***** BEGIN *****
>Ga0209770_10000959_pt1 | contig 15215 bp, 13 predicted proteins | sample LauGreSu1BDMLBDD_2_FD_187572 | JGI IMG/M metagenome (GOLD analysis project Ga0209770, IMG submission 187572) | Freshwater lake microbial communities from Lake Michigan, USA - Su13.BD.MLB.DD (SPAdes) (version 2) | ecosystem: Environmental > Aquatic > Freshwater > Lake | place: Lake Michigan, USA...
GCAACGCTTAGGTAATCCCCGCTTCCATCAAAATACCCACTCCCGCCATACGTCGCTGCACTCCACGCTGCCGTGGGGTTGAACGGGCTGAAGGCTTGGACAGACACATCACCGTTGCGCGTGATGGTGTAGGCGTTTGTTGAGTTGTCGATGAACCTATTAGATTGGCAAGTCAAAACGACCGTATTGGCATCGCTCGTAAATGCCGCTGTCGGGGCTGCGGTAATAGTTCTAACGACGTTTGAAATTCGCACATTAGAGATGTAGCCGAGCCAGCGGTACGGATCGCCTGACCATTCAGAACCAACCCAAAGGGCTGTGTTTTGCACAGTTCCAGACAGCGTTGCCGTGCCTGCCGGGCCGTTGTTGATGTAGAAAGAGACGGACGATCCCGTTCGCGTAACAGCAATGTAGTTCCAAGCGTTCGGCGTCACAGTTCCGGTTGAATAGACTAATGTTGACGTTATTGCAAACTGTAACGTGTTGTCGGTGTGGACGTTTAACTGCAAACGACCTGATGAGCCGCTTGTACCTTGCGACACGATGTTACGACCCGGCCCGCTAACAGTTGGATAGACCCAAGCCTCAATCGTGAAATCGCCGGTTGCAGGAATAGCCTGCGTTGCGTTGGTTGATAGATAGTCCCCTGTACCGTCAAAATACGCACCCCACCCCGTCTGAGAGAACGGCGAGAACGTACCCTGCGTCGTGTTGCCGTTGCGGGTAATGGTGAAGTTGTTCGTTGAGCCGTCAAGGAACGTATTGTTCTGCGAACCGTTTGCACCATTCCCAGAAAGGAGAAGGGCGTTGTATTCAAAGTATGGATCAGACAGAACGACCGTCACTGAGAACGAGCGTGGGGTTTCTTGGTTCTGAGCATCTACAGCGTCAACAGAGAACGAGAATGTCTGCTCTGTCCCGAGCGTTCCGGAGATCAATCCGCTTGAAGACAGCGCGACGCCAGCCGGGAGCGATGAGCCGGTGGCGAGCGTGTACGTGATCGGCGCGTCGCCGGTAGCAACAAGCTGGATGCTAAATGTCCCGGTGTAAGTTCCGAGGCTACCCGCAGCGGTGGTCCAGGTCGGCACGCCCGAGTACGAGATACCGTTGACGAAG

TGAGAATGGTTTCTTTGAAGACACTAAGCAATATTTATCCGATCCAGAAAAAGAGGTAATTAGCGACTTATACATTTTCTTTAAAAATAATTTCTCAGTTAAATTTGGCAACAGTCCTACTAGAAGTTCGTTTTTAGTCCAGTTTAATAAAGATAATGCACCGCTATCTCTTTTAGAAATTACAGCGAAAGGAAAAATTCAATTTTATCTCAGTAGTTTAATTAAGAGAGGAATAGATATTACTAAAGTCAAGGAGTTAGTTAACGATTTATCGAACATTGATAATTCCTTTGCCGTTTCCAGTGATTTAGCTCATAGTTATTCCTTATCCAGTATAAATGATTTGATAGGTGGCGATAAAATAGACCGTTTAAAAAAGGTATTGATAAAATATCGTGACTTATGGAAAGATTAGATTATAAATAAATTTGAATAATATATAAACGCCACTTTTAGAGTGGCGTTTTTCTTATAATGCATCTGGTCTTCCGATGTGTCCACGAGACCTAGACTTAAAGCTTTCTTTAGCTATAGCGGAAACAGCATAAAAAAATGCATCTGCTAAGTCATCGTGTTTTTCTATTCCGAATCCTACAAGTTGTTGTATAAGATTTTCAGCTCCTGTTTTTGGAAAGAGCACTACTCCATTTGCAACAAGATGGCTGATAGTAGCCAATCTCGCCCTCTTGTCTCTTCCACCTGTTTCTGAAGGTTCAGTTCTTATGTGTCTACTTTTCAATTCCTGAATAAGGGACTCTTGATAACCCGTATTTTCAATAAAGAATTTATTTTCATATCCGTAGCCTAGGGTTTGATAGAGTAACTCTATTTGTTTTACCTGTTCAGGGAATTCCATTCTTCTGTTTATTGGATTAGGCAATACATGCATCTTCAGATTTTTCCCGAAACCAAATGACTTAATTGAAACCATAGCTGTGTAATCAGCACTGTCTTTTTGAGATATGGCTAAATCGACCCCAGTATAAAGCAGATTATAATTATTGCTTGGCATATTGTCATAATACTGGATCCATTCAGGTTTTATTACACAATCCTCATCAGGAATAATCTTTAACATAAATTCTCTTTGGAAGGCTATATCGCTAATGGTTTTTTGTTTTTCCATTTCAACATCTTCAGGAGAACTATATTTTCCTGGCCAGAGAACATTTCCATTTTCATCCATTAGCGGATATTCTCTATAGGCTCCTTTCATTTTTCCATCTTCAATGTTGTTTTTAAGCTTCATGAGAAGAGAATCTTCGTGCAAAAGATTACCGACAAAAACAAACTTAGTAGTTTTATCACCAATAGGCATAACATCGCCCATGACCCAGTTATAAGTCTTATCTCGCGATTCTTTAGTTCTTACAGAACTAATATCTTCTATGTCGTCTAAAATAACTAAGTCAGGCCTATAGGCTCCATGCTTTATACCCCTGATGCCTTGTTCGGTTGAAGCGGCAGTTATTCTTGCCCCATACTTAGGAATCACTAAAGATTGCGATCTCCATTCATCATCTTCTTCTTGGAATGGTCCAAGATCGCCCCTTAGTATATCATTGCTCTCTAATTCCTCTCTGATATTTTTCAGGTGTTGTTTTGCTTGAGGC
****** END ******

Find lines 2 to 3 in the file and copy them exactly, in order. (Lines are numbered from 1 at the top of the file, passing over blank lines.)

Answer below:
GCAACGCTTAGGTAATCCCCGCTTCCATCAAAATACCCACTCCCGCCATACGTCGCTGCACTCCACGCTGCCGTGGGGTTGAACGGGCTGAAGGCTTGGACAGACACATCACCGTTGCGCGTGATGGTGTAGGCGTTTGTTGAGTTGTCGATGAACCTATTAGATTGGCAAGTCAAAACGACCGTATTGGCATCGCTCGTAAATGCCGCTGTCGGGGCTGCGGTAATAGTTCTAACGACGTTTGAAATTCGCACATTAGAGATGTAGCCGAGCCAGCGGTACGGATCGCCTGACCATTCAGAACCAACCCAAAGGGCTGTGTTTTGCACAGTTCCAGACAGCGTTGCCGTGCCTGCCGGGCCGTTGTTGATGTAGAAAGAGACGGACGATCCCGTTCGCGTAACAGCAATGTAGTTCCAAGCGTTCGGCGTCACAGTTCCGGTTGAATAGACTAATGTTGACGTTATTGCAAACTGTAACGTGTTGTCGGTGTGGACGTTTAACTGCAAACGACCTGATGAGCCGCTTGTACCTTGCGACACGATGTTACGACCCGGCCCGCTAACAGTTGGATAGACCCAAGCCTCAATCGTGAAATCGCCGGTTGCAGGAATAGCCTGCGTTGCGTTGGTTGATAGATAGTCCCCTGTACCGTCAAAATACGCACCCCACCCCGTCTGAGAGAACGGCGAGAACGTACCCTGCGTCGTGTTGCCGTTGCGGGTAATGGTGAAGTTGTTCGTTGAGCCGTCAAGGAACGTATTGTTCTGCGAACCGTTTGCACCATTCCCAGAAAGGAGAAGGGCGTTGTATTCAAAGTATGGATCAGACAGAACGACCGTCACTGAGAACGAGCGTGGGGTTTCTTGGTTCTGAGCATCTACAGCGTCAACAGAGAACGAGAATGTCTGCTCTGTCCCGAGCGTTCCGGAGATCAATCCGCTTGAAGACAGCGCGACGCCAGCCGGGAGCGATGAGCCGGTGGCGAGCGTGTACGTGATCGGCGCGTCGCCGGTAGCAACAAGCTGGATGCTAAATGTCCCGGTGTAAGTTCCGAGGCTACCCGCAGCGGTGGTCCAGGTCGGCACGCCCGAGTACGAGATACCGTTGACGAAG

TGAGAATGGTTTCTTTGAAGACACTAAGCAATATTTATCCGATCCAGAAAAAGAGGTAATTAGCGACTTATACATTTTCTTTAAAAATAATTTCTCAGTTAAATTTGGCAACAGTCCTACTAGAAGTTCGTTTTTAGTCCAGTTTAATAAAGATAATGCACCGCTATCTCTTTTAGAAATTACAGCGAAAGGAAAAATTCAATTTTATCTCAGTAGTTTAATTAAGAGAGGAATAGATATTACTAAAGTCAAGGAGTTAGTTAACGATTTATCGAACATTGATAATTCCTTTGCCGTTTCCAGTGATTTAGCTCATAGTTATTCCTTATCCAGTATAAATGATTTGATAGGTGGCGATAAAATAGACCGTTTAAAAAAGGTATTGATAAAATATCGTGACTTATGGAAAGATTAGATTATAAATAAATTTGAATAATATATAAACGCCACTTTTAGAGTGGCGTTTTTCTTATAATGCATCTGGTCTTCCGATGTGTCCACGAGACCTAGACTTAAAGCTTTCTTTAGCTATAGCGGAAACAGCATAAAAAAATGCATCTGCTAAGTCATCGTGTTTTTCTATTCCGAATCCTACAAGTTGTTGTATAAGATTTTCAGCTCCTGTTTTTGGAAAGAGCACTACTCCATTTGCAACAAGATGGCTGATAGTAGCCAATCTCGCCCTCTTGTCTCTTCCACCTGTTTCTGAAGGTTCAGTTCTTATGTGTCTACTTTTCAATTCCTGAATAAGGGACTCTTGATAACCCGTATTTTCAATAAAGAATTTATTTTCATATCCGTAGCCTAGGGTTTGATAGAGTAACTCTATTTGTTTTACCTGTTCAGGGAATTCCATTCTTCTGTTTATTGGATTAGGCAATACATGCATCTTCAGATTTTTCCCGAAACCAAATGACTTAATTGAAACCATAGCTGTGTAATCAGCACTGTCTTTTTGAGATATGGCTAAATCGACCCCAGTATAAAGCAGATTATAATTATTGCTTGGCATATTGTCATAATACTGGATCCATTCAGGTTTTATTACACAATCCTCATCAGGAATAATCTTTAACATAAATTCTCTTTGGAAGGCTATATCGCTAATGGTTTTTTGTTTTTCCATTTCAACATCTTCAGGAGAACTATATTTTCCTGGCCAGAGAACATTTCCATTTTCATCCATTAGCGGATATTCTCTATAGGCTCCTTTCATTTTTCCATCTTCAATGTTGTTTTTAAGCTTCATGAGAAGAGAATCTTCGTGCAAAAGATTACCGACAAAAACAAACTTAGTAGTTTTATCACCAATAGGCATAACATCGCCCATGACCCAGTTATAAGTCTTATCTCGCGATTCTTTAGTTCTTACAGAACTAATATCTTCTATGTCGTCTAAAATAACTAAGTCAGGCCTATAGGCTCCATGCTTTATACCCCTGATGCCTTGTTCGGTTGAAGCGGCAGTTATTCTTGCCCCATACTTAGGAATCACTAAAGATTGCGATCTCCATTCATCATCTTCTTCTTGGAATGGTCCAAGATCGCCCCTTAGTATATCATTGCTCTCTAATTCCTCTCTGATATTTTTCAGGTGTTGTTTTGCTTGAGGC